From the Journal’s story, “Does High-Yield Debt Face a Comeuppance?”
Even as banks suffer a bad housing-boom hangover — brought on by risky loans to some customers who are suddenly unable to pay them back — the lending bender continues in a similarly precarious market: corporate high-yield debt.
Emboldened by default rates that keep moving improbably lower and a credit cycle that seemingly refuses to turn south, investors keep lending their money to highly speculative companies that appear to exist solely at the mercy of the next refinancing.
“The assumption is that the broader underlying fundamentals remain strong,” said John Olert, an analyst with Fitch Ratings. “But typically, assumptions are made about the broad market that may or may not hold water in a worse market.”
Banks are finding out exactly how wrong some of their assumptions can be. In recent weeks, subprime lenders have been hit hard by mortgage defaults at levels that seemed like a distant possibility just a year ago….
Yet an eerily similar scenario is still playing out in the high-yield debt market, particularly in the riskiest sectors of that market, and many investors seem disinclined to believe that a day of reckoning is inevitable.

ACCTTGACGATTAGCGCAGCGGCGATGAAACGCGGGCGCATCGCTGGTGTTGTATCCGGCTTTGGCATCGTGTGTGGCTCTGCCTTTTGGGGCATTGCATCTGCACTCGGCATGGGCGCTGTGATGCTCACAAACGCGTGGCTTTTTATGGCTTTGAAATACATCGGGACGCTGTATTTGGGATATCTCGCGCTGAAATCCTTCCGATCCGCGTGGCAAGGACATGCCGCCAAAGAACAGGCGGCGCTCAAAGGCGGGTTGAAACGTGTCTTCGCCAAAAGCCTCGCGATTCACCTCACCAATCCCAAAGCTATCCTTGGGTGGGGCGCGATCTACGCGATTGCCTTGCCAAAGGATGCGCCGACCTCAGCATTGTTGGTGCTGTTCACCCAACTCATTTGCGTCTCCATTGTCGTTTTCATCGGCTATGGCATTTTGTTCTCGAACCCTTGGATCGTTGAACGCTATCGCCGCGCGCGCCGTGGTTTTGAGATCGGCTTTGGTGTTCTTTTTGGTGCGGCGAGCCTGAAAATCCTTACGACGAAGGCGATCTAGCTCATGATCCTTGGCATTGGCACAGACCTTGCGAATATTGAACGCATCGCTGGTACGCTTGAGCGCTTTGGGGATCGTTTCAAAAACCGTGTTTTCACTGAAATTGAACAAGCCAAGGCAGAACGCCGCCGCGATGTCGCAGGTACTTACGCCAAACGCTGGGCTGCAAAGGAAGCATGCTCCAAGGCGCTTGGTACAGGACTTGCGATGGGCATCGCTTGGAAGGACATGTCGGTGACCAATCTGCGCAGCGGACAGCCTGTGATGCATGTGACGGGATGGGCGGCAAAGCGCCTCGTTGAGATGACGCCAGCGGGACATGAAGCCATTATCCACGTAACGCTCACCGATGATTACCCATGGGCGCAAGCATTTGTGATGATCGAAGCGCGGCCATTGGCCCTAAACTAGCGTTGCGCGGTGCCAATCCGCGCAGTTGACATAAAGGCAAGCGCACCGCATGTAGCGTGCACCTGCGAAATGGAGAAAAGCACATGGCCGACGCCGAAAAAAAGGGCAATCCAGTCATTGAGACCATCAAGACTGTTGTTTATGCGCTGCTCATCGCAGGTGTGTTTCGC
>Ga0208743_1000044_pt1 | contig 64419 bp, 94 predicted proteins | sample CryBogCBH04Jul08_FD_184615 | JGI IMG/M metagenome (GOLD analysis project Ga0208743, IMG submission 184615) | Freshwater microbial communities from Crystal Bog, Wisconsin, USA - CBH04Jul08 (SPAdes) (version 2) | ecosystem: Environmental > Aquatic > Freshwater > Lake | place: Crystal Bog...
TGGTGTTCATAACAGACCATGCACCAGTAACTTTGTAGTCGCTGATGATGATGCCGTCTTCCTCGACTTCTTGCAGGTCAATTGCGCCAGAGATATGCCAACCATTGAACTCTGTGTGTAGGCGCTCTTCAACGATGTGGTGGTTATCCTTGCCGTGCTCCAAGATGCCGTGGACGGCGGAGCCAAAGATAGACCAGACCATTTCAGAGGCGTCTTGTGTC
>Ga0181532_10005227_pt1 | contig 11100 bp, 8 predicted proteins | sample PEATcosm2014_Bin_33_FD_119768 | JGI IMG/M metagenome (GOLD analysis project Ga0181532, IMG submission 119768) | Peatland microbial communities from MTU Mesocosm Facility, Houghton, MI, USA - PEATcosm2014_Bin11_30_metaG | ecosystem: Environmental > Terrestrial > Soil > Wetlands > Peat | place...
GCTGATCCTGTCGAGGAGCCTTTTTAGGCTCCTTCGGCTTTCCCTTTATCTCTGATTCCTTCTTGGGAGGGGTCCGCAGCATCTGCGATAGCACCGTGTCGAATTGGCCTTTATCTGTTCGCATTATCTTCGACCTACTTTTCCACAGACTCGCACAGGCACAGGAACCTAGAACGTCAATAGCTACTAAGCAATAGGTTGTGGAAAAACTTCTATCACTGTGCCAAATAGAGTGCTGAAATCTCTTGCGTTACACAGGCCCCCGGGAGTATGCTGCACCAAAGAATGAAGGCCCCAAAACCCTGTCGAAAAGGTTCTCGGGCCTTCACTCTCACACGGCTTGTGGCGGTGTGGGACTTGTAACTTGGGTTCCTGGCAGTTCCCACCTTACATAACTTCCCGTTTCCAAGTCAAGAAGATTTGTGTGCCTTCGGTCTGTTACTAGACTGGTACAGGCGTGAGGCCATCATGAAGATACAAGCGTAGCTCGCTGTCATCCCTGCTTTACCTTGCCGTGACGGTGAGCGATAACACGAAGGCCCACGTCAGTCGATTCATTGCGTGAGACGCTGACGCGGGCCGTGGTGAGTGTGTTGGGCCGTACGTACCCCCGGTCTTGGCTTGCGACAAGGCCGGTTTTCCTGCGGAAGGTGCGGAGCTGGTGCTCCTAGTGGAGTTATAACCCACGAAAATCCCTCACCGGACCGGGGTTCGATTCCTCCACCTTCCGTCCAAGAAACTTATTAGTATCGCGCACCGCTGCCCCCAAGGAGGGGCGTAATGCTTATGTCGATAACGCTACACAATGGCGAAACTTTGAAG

“I don’t think it’s happening yet [in high yield] because liquidity is robust enough to delay any type of effect,” Mr. Olert said.
Indeed, many cite the influx of money into credit derivatives, which has helped investors to spread out their risk and provided ballast for the high-yield market as a whole. Some have even suggested that derivatives such as collateralized debt obligations have permanently altered the historical rhythms of the credit cycle.
But Mr. Olert said the signs of increasing risk are apparent by the amount of companies shifting toward the riskiest end of the ratings spectrum. Bonds assigned a CCC rating by the three major rating agencies currently constitute 15.9% of all junk bonds, according to the Merrill Lynch High-Yield Master II Index. Since 1996, the percentage of CCCs has ranged between 5.9% and 17.5%.